The Bread Board System

From Wikipedia, the free encyclopedia
Jump to navigation Jump to search

The Bread Board System (TBBS) is a multiline MS-DOS based commercial bulletin board system software package written in 1983 by Philip L. Becker. He originally created the software as the result of a poker game with friends that were praising the BBS software created by Ward Christensen. Mr. Becker said he could do better and founded eSoft, Inc. in 1984 based on the strength of TBBS sales.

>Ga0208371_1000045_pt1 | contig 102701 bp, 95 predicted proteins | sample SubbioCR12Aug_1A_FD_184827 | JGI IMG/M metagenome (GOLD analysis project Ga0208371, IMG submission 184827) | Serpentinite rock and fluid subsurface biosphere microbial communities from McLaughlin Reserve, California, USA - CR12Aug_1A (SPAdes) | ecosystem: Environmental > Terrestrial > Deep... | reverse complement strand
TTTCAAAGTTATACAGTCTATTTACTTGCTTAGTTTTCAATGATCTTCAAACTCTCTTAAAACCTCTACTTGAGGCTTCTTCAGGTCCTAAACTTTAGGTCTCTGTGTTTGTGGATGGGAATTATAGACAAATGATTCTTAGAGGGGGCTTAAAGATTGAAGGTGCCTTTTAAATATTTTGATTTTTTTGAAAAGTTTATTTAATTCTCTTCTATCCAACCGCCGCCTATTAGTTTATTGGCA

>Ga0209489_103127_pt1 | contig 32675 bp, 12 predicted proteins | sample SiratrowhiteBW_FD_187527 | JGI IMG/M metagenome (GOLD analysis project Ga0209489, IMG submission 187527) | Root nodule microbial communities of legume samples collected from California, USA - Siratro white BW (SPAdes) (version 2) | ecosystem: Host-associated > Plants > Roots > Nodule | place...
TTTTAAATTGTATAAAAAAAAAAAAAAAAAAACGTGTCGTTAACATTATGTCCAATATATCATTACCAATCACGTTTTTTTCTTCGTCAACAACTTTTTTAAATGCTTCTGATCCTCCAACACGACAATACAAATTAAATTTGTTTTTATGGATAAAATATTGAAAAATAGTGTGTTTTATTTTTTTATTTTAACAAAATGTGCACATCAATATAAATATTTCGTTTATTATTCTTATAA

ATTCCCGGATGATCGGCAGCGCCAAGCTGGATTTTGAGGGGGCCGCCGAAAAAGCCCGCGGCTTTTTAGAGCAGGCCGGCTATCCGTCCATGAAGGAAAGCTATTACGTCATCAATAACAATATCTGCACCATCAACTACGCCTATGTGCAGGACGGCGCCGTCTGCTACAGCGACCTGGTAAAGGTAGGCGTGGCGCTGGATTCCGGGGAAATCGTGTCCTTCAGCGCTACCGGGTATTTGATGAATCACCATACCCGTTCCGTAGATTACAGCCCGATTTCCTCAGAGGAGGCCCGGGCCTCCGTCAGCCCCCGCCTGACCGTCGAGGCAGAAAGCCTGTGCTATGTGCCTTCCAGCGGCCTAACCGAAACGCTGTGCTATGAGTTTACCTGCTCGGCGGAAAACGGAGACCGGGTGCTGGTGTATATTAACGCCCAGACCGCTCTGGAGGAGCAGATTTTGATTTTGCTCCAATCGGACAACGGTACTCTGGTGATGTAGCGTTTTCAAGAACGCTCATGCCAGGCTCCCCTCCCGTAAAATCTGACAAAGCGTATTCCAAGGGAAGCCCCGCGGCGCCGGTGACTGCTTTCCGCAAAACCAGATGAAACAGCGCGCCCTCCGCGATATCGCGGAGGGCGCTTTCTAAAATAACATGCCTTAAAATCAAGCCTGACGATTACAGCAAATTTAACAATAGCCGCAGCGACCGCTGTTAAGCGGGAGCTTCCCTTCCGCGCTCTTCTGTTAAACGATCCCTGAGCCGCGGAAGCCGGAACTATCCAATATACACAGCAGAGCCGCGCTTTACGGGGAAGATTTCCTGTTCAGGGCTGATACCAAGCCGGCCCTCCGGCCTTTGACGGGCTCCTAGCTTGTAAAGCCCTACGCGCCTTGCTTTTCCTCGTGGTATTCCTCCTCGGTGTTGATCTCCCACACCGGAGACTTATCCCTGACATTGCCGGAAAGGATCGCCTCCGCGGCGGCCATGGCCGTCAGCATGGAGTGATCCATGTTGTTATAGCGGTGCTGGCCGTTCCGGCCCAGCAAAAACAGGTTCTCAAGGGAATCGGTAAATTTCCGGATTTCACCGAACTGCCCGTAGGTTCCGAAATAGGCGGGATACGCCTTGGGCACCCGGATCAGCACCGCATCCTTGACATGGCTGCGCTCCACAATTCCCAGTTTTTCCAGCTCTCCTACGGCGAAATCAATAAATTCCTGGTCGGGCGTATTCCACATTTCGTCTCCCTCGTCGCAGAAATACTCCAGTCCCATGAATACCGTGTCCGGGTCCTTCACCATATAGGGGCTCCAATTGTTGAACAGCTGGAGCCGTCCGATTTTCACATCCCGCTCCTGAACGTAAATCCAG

TBBS is an abbreviation for The Bread Board System, although this explanation was buried in the documentation. This was different because "BBS" was most commonly used to stand for Bulletin Board System. The name was chosen because it drew parallels between an electronics "breadboard" (where the basis for any circuit can be built).

TBBS started out in 1983 as a single line Bulletin Board System (BBS) originally written for RadioShack TRS-80 machines, and was later ported to IBM-PC computers. Its advantage was that it could be fully customized by the system operator, so that no two TBBS systems looked the same. Other BBS packages at the time had their menu structures hard coded.